March 4, 2023

Number 185 in a Series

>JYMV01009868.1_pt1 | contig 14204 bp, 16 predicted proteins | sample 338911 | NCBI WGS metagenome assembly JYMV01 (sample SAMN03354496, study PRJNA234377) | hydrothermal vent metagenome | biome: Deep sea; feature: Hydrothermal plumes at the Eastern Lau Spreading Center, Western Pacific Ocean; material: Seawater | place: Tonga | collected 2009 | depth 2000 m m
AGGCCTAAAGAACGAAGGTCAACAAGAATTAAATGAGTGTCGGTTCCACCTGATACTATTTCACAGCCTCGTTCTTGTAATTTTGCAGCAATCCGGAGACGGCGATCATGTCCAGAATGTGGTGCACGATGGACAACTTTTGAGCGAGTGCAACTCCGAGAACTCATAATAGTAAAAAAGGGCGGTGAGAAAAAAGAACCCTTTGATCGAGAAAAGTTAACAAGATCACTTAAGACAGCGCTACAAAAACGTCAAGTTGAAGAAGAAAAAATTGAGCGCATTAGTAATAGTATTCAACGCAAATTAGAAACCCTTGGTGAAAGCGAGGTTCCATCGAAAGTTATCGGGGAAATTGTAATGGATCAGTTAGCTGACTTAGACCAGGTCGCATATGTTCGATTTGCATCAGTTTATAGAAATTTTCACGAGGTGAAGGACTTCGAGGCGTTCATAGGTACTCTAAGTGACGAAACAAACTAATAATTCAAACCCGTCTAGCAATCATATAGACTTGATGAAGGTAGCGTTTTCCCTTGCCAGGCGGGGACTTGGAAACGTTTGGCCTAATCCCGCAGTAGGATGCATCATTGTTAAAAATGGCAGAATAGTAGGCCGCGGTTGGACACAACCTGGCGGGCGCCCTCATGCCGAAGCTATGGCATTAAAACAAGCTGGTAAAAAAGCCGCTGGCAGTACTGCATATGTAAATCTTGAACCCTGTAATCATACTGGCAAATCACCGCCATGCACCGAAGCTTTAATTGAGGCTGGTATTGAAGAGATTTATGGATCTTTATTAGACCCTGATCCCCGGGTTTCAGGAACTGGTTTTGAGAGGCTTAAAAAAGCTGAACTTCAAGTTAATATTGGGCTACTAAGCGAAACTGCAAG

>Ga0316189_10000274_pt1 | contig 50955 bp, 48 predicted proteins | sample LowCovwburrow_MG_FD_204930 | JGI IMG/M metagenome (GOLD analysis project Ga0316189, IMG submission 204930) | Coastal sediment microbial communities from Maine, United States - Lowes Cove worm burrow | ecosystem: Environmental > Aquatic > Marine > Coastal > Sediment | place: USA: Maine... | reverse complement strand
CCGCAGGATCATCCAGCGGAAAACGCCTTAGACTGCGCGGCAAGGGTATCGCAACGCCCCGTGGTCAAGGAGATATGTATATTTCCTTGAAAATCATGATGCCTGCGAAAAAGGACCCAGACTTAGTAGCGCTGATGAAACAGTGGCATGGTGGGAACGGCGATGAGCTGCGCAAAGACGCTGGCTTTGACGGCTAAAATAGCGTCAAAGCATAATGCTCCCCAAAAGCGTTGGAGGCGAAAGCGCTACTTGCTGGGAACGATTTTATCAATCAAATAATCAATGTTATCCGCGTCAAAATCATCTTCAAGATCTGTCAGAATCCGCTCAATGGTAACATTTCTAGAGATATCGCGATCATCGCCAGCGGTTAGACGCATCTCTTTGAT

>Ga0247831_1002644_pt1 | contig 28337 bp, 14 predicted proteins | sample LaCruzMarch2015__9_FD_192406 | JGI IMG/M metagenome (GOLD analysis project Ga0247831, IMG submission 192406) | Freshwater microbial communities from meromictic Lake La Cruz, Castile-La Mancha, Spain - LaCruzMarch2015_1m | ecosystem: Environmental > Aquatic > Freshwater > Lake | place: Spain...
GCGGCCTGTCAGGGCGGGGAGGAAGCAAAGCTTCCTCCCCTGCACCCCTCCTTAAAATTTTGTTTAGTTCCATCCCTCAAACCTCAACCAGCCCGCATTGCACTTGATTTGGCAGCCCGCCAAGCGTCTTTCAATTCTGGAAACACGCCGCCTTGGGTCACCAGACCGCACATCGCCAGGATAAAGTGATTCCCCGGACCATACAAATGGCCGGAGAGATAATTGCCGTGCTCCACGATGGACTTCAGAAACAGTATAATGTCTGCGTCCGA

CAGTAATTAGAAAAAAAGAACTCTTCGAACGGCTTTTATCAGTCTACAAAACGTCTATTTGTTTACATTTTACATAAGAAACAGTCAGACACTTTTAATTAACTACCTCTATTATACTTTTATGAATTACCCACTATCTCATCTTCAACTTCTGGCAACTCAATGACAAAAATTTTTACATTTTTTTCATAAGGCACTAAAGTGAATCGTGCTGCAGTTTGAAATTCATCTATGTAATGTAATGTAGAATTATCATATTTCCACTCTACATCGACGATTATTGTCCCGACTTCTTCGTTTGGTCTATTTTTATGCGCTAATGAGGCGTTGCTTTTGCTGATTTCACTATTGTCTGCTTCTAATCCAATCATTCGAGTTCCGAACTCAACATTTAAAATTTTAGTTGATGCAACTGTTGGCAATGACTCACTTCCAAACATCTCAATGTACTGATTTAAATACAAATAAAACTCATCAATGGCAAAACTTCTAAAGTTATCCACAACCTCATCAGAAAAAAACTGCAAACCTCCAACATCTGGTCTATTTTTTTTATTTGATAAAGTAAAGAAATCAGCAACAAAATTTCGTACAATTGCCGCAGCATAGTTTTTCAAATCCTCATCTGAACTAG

Serina Watson of Winkelman, AZ, asked Cap’n Greg how the Sea of Cortés got its name. Good question, Serina. About 5.3 million years ago, just before Willie Nelson started first grade, a tectonic fault line shifted to form today’s Baja California and a long skinny body of water that is deeper than 9,800 feet in some places. Time eventually passed and the area was populated by Mayans, Olmecs, Aztecs and Keith Richards, who was learning the blues from Muddy Waters. The various civilizations thrived for centuries and built massive and complex cities until folks wearing funny clothes in Spain learned how to sail ships across the Atlantic. In 1519, Hernando (Hernán) Cortés, a spoiled rich kid with a really bad haircut, dropped anchor in what is now Cuba. His buddy, the King of Spain, had given him permission to claim the area and upgrade the religion of the natives. Hernando decided the best way to do that was to kill everyone who hadn’t already died of smallpox brought by his 600-man army. The conquistador horde killed thousands, and burned crops and villages all the way to Mexico City, where Hernando, fingers crossed behind his back, promised the Aztec ruler, Montezuma, that he’d take over City Hall and there would be a pollo in every pot. Soon after that, good old Monte got his ticket punched, and Cortés claimed all of Mexico for Spain. Looking for a better barber, he loaded up on mescal, took a wrong turn at Puerto Vallarta, and discovered the Baja Peninsula. Then he returned to Spain, and yada, yada, died. In 1539, an explorer named Francisco de Ulloa, higher than a kite on Tequila Sunrises, set sail to prove that California was an island, but instead determined it was actually an isthmus. He named the stretch of deep blue water between Baja and the Mexican mainland after the guy with the bad haircut. Thus, the Sea of Cortés. Thanks for asking, Serina.